Yao proposed to resign the throne to Xu You, who would not accept it. He then offered it to Zi-zhou Zhi-fu, but he said, 'It is not unreasonable to propose that I should occupy the throne, but I happen to be suffering under a painful sorrow and illness. While I am engaged in dealing with it, I have not leisure to govern the kingdom.' Now the throne is the most important of all positions, and yet this man would not occupy it to the injury of his life; how much less would he have allowed any other thing to do so! But only he who does not care to rule the kingdom is fit to be entrusted with it.
Shun proposed to resign the throne to Zi-zhou Zhi-bo, who (likewise) said, 'I happen to be suffering under a painful sorrow and illness. While I am engaged in dealing with it, I have not leisure to govern the kingdom.' Now the kingdom is the greatest of all concerns, and yet this man would not give his life in exchange for the throne. This shows how they who possess the Dao differ from common men.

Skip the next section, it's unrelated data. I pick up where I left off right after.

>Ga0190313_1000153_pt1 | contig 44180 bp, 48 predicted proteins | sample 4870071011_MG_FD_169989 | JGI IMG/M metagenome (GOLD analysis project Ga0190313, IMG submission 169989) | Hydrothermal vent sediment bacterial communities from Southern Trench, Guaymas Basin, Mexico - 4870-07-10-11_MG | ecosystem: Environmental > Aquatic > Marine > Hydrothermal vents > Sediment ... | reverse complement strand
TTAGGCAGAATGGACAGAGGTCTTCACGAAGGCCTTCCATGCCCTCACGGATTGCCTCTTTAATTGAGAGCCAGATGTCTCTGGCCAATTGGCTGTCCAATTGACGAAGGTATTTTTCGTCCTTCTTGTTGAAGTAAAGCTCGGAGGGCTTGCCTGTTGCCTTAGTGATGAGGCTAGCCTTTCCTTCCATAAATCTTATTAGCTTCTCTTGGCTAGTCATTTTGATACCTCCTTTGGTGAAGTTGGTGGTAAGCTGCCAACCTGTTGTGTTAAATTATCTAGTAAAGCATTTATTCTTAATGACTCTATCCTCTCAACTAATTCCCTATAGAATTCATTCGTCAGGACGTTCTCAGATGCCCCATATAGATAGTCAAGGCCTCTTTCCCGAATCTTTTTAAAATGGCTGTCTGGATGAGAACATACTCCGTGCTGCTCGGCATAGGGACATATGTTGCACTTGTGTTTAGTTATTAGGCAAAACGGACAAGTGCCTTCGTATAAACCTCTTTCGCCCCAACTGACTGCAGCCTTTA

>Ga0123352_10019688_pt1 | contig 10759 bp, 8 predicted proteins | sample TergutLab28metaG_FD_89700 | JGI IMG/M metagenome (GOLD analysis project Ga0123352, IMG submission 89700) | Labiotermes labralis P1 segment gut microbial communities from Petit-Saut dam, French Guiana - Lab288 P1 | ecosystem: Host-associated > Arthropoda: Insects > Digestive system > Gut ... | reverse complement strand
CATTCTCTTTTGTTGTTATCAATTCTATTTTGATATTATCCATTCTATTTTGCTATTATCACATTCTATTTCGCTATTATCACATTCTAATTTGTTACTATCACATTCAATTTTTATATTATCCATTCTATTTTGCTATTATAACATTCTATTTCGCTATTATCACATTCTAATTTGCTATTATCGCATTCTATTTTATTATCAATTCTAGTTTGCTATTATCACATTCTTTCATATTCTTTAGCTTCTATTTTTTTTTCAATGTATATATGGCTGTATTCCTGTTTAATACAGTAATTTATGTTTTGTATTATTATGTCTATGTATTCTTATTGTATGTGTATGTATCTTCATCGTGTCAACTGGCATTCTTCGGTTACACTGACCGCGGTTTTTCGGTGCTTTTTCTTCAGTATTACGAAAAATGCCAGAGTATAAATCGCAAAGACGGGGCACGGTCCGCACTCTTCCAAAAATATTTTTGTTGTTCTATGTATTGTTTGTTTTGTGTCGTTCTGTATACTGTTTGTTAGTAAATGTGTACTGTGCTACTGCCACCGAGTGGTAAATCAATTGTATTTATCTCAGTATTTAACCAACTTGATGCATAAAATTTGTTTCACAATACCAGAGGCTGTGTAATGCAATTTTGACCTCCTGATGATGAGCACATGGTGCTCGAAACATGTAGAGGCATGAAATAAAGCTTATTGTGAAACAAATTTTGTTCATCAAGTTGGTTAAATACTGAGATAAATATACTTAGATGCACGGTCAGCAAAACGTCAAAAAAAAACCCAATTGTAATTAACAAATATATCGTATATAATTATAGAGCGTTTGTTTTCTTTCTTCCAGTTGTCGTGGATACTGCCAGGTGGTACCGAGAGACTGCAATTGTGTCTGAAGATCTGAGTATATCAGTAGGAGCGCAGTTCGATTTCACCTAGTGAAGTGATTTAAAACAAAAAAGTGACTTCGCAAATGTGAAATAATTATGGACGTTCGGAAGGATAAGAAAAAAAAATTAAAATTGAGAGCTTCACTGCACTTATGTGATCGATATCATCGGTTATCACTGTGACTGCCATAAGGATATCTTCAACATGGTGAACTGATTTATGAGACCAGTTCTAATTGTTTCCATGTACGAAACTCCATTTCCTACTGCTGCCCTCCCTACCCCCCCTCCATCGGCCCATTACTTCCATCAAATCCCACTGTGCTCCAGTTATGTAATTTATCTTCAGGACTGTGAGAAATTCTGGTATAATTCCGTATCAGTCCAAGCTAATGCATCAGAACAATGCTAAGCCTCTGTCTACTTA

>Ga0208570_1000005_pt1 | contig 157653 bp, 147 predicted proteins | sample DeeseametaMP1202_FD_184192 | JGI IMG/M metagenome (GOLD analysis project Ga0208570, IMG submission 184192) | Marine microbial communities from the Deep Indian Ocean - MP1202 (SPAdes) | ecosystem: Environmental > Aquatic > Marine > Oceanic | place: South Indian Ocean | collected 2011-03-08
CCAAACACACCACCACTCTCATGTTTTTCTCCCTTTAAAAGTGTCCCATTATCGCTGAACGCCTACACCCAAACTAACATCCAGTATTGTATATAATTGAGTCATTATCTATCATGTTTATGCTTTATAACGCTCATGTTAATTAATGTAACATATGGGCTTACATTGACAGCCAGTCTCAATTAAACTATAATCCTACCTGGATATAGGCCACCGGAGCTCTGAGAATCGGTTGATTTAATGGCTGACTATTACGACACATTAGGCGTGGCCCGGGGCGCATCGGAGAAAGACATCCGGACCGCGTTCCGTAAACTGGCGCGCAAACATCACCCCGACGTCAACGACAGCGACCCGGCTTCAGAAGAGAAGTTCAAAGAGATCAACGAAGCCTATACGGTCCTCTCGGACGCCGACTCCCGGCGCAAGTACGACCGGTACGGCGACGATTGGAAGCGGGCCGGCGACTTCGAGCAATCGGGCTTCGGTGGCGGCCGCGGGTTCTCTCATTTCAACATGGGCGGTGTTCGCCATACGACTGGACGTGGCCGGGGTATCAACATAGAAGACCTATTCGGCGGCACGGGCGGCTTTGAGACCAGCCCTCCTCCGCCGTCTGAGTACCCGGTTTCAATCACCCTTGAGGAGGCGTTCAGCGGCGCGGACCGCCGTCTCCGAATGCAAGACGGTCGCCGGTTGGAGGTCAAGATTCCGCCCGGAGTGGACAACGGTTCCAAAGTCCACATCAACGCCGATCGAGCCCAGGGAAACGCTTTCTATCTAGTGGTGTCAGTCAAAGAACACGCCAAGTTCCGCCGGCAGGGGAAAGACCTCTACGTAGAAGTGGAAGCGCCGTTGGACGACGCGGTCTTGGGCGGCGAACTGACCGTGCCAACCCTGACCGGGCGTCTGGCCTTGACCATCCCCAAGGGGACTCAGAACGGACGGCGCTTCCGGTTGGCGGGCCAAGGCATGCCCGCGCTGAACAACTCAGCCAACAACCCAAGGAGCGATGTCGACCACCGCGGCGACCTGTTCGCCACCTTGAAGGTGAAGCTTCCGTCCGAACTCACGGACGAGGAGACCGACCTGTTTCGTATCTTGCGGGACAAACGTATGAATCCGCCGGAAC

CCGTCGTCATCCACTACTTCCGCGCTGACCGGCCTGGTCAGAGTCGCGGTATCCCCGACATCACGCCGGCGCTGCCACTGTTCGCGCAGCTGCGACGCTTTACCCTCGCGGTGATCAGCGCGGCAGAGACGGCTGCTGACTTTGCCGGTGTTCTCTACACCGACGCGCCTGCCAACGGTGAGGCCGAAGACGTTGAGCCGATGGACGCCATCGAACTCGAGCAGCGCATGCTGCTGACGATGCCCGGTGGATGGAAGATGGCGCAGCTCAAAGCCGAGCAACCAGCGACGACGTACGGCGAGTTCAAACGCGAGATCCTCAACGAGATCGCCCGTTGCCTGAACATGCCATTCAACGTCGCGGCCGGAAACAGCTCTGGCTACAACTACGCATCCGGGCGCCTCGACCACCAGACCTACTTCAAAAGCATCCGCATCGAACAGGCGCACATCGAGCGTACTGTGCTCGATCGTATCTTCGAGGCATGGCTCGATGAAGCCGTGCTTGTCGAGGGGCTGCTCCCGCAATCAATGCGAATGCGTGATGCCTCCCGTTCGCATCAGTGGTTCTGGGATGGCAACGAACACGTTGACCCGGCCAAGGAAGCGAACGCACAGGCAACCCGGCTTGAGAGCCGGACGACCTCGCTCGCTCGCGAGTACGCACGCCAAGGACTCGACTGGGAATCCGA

Shun proposed to resign the throne to Shan Juan, who said, 'I am a unit in the midst of space and time. In winter I wear skins and furs; in summer, grass-cloth and linen; in spring I plough and sow, my strength being equal to the toil; in autumn I gather in my harvest, and am prepared to cease from labour and eat. At sunrise I get up and work; at sunset I rest. So do I enjoy myself between heaven and earth, and my mind is content: why should I have anything to do with the throne? Alas! that you, Sir, do not know me better!' Thereupon he declined the proffer, and went away, deep among the hills, no man knew where.
Shun proposed to resign the throne to his friend, a farmer of Shi-hu. The farmer, however, said (to himself), 'How full of vigor does our lord show himself, and how exuberant is his strength! If Shun with all his powers be not equal (to the task of government, how should I be so?)' On this he took his wife on his back, led his son by the hand, and went away to the sea-coast, from which to the end of his life he did not come back.